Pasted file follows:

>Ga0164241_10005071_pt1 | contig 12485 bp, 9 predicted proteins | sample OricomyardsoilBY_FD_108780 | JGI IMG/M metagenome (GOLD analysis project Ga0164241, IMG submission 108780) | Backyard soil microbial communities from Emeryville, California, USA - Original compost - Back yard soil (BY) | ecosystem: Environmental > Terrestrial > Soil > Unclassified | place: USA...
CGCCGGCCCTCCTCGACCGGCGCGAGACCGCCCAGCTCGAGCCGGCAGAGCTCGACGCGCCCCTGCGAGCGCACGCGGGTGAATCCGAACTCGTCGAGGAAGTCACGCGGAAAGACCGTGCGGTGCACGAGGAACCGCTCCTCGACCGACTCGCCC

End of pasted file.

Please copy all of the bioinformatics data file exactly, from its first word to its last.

>Ga0164241_10005071_pt1 | contig 12485 bp, 9 predicted proteins | sample OricomyardsoilBY_FD_108780 | JGI IMG/M metagenome (GOLD analysis project Ga0164241, IMG submission 108780) | Backyard soil microbial communities from Emeryville, California, USA - Original compost - Back yard soil (BY) | ecosystem: Environmental > Terrestrial > Soil > Unclassified | place: USA...
CGCCGGCCCTCCTCGACCGGCGCGAGACCGCCCAGCTCGAGCCGGCAGAGCTCGACGCGCCCCTGCGAGCGCACGCGGGTGAATCCGAACTCGTCGAGGAAGTCACGCGGAAAGACCGTGCGGTGCACGAGGAACCGCTCCTCGACCGACTCGCCC